Danny Granger, an athletic 6-8 wing with unlimited range, has seen his per-game numbers drop every single season after his only All-Star Game appearance in 2009 and that has been the reason people believe he is not irreplaceable for the Pacers. The emergence of another athletic wing with 3-point range in 6-9 Paul George has been another reason Indiana were supposed to stay relevant until Granger returns. The fact that they have talented players at the other positions, including 2012 All-Star center Roy Hibbert, was enough for people to assume Indiana will not miss a beat.
12 games into their 2012-2013 campaign, the Pacers are 5-7, among the worst teams offensively (28th in PPG and Offensive Rating, 29th in FG% in front of the hapless 0-9 Wizards), albeit among the best defensive teams (1st in Defensive Rating and Defensive FG%, 2nd in pts allowed after the soaring Knicks). Their offensive struggles have been highlighted by Roy Hibbert’s abysmal stats so far (9.5 PPG on .407 FG compared to 12.8 on .497 last season). The problems actually go a lot deeper. Paul George is still putting good all-around stats but is nowhere near the go-to guy Granger used to be. The Pacers obviously are a defensive-minded team and putting all that effort on defense makes their offense sputter at times. (Indiana’s season-worst 72 points came against Toronto on Nov. 13 as the Pacers held their opponent to just 5 points in the final quarter, and still lost the game by 2 points.)
Granger had the ability to create his own shot and take shots from anywhere on the floor, off the dribble or as a spot-shooter. Possibly one reason his all-around stats have looked worse over the last two seasons is that opposing teams have been paying more attention on him, thus allowing Paul George and the other perimeter players to have more open looks.
Without Granger, Paul George has been thrust into the spotlight and is the main focus for opposing defenses. His 3-point % has dropped from .385 to .345 and his overall FG% has plummeted from .440 to .381. He is scoring 1.2 points less per 36 minutes, despite a 1.3 point increase per game. George Hill’s struggles have been even more alarming. Shaping out as a good shooter in San Antonio, Indiana-native Hill shot .442 in his first season as a Pacer, including .367 from 3. Those numbers are down to .393 FG (including a worrisome .264 from 3) – both career-worst. His per-36 scoring has gone only 0.2 points up despite taking 1.7 more shots per 36 and assuming a larger role in the offense. Last season, Hill started as a 6th man behind Darren Collison, and managed to supplant him from the starting spot with his solid performances. This season, with Collison gone, Hill is the incumbent starter, and Collison’s replacement D.J. Augustin has struggled more than all of his Indiana teammates: Augustin is scoring just 2.8 PPG (compared to 11.1 last season) on an unthinkable .217 FG (down from .376 which was career-worst last season), .226 from 3 and has not provided the bench play Indiana need from him.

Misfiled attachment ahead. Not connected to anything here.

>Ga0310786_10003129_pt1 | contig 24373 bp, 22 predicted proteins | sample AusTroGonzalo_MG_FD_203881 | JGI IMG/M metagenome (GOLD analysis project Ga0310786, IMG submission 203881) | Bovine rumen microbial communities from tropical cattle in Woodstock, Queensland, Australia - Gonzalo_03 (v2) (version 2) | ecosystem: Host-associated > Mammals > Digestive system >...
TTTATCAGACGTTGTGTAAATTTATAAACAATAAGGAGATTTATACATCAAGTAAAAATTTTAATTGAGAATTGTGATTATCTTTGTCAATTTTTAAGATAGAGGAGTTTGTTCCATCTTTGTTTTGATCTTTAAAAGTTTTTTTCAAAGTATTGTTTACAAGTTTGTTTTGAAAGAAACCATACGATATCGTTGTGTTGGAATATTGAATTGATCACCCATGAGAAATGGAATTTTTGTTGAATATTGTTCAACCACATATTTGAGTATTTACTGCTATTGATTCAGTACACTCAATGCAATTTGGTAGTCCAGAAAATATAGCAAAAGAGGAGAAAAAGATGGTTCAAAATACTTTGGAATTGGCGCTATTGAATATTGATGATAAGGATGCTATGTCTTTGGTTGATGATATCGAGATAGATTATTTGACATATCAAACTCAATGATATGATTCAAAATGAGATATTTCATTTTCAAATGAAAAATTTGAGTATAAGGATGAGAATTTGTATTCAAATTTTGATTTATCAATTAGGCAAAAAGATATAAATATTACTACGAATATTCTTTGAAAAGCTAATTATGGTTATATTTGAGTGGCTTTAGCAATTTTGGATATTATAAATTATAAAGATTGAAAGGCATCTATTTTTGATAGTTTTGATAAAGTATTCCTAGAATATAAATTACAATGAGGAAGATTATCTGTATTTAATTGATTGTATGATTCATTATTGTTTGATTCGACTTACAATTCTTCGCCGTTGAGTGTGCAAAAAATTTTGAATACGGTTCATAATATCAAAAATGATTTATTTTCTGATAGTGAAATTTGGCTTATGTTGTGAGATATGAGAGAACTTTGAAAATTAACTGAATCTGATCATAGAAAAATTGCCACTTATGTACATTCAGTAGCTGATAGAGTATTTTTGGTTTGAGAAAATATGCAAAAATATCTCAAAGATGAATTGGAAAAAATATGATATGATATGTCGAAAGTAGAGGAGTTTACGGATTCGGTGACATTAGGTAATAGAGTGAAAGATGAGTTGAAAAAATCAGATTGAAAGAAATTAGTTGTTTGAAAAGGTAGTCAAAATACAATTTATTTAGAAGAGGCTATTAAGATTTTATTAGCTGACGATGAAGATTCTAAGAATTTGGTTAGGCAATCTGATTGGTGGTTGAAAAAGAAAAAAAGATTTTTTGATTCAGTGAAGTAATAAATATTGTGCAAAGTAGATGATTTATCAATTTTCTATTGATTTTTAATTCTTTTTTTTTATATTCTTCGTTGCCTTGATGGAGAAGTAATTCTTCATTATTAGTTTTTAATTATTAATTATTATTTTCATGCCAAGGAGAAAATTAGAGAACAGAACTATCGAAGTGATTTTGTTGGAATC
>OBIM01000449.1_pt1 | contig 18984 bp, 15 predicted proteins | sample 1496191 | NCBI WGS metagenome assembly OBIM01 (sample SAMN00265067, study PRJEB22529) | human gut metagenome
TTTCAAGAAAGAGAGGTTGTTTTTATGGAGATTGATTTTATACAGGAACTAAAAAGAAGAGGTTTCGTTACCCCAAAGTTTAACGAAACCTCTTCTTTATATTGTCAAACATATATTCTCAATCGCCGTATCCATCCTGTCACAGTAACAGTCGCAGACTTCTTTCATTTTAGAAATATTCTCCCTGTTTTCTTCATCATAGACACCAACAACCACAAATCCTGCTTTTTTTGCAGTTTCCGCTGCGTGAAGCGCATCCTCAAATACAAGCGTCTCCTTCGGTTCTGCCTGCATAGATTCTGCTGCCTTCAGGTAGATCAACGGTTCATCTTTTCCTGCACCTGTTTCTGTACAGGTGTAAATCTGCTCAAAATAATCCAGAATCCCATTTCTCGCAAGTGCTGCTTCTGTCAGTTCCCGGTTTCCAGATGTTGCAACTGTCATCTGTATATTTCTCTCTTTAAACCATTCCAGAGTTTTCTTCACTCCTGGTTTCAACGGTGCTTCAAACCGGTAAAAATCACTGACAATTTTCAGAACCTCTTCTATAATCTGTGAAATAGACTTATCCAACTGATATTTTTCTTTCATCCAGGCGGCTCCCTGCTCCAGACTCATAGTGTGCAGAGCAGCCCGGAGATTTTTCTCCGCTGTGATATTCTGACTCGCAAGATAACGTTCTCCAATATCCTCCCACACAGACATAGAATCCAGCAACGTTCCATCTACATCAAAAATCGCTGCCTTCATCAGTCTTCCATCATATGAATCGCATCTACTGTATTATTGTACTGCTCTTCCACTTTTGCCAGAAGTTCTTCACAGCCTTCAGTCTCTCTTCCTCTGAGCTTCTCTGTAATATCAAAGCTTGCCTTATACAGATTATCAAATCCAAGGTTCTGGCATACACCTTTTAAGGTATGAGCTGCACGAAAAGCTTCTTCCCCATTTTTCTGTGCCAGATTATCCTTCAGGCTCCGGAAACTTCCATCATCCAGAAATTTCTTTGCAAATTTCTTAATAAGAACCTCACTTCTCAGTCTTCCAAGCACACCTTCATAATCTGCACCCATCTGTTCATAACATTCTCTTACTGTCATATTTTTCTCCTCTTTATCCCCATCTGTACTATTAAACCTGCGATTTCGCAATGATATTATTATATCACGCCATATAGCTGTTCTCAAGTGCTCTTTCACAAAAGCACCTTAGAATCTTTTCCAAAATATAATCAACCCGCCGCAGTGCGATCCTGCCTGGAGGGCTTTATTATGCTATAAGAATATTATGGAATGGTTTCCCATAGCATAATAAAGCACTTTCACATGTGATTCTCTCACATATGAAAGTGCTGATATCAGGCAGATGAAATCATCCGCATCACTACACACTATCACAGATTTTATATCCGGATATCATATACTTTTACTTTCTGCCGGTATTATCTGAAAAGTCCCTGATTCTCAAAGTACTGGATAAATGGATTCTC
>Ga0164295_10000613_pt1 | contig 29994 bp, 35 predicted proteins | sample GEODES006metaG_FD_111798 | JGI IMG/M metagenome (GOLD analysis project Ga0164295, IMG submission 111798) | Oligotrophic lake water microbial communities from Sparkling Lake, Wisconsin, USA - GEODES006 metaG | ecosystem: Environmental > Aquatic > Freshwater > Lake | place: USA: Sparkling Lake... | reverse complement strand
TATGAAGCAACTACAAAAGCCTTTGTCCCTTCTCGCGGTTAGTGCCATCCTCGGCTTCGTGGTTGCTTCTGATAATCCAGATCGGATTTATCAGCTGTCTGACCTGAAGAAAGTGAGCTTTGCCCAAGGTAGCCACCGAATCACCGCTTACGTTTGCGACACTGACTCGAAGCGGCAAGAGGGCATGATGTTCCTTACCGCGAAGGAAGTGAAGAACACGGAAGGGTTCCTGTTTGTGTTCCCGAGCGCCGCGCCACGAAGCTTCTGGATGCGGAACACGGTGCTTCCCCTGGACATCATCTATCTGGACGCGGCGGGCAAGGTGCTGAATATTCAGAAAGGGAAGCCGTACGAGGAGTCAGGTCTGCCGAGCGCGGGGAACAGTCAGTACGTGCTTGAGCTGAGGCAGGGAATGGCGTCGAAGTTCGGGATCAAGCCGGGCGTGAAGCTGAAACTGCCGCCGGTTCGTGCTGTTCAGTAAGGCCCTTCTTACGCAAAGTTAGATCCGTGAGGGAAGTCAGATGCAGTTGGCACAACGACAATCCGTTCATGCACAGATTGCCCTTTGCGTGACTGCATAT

Thus, Indiana’s perceived depth at the guard position has been non-existent. It has to be noted that an important late-season acquisition in 2012 in Leandro Barbosa provided much-needed offense and another player, capable of creating his own shot. Barbosa has effectively not been replaced and the Pacers’ perimeter players include Hill and Augustin (whose struggles have been mentioned), Paul George, Lance Stephenson and newcomers Sam Young and Gerald Green – players unable to create their own shots and depending largely on point-guard play.
The single bright spot for Indiana has been two-time All-Star PF David West. After having his worst scoring season since earning a starting spot with the Hornets in 2005-2006 (but playing in all 66 games after a knee injury), West has been under the radar and has returned to his solid career-averages. He has been showing his offensive arsenal recently and has turned into the Pacers’ leading scorer in the young season.
The Pacers’ biggest problems in the absence of Danny Granger have been not having a go-to guy (especially in late-game situations) and poor floor spacing. Their perimeter players have just not shot the 3-ball well enough with defenses locked in on them. Hibbert’s poor start of the season has exacerbated those problems as opposing defenses do not have to collapse in on him and leave the shooters wide open.
The Pacers need to address those problems as soon as possible if they hope to bounce back and return in the playoff picture in the East. The popular street-talk of the Eastern Conference being ‘easier’ is getting old and the reality is that you will find yourself outside of the top 8 spots if you do not adjust as the league adjusts to you. The Milwaukee Bucks learned that lesson the hard way after missing the playoffs 2 straight seasons on the heels of a playoff appearance that almost saw them upset the Atlanta Hawks in the first round in 2010; now the Bucks appear to be back to their strong play of 3 seasons ago. The Pacers, just like the Bucks, are a solid defensive team but they need to find their scoring back. Hibbert needs to return to his All-Star numbers of last season and role players like Hill, George and Augustin need to improve (some of them significantly). If that doesn’t happen, the Pacers might miss the playoffs despite being a realistic threat to the eventual champions only 6 months ago.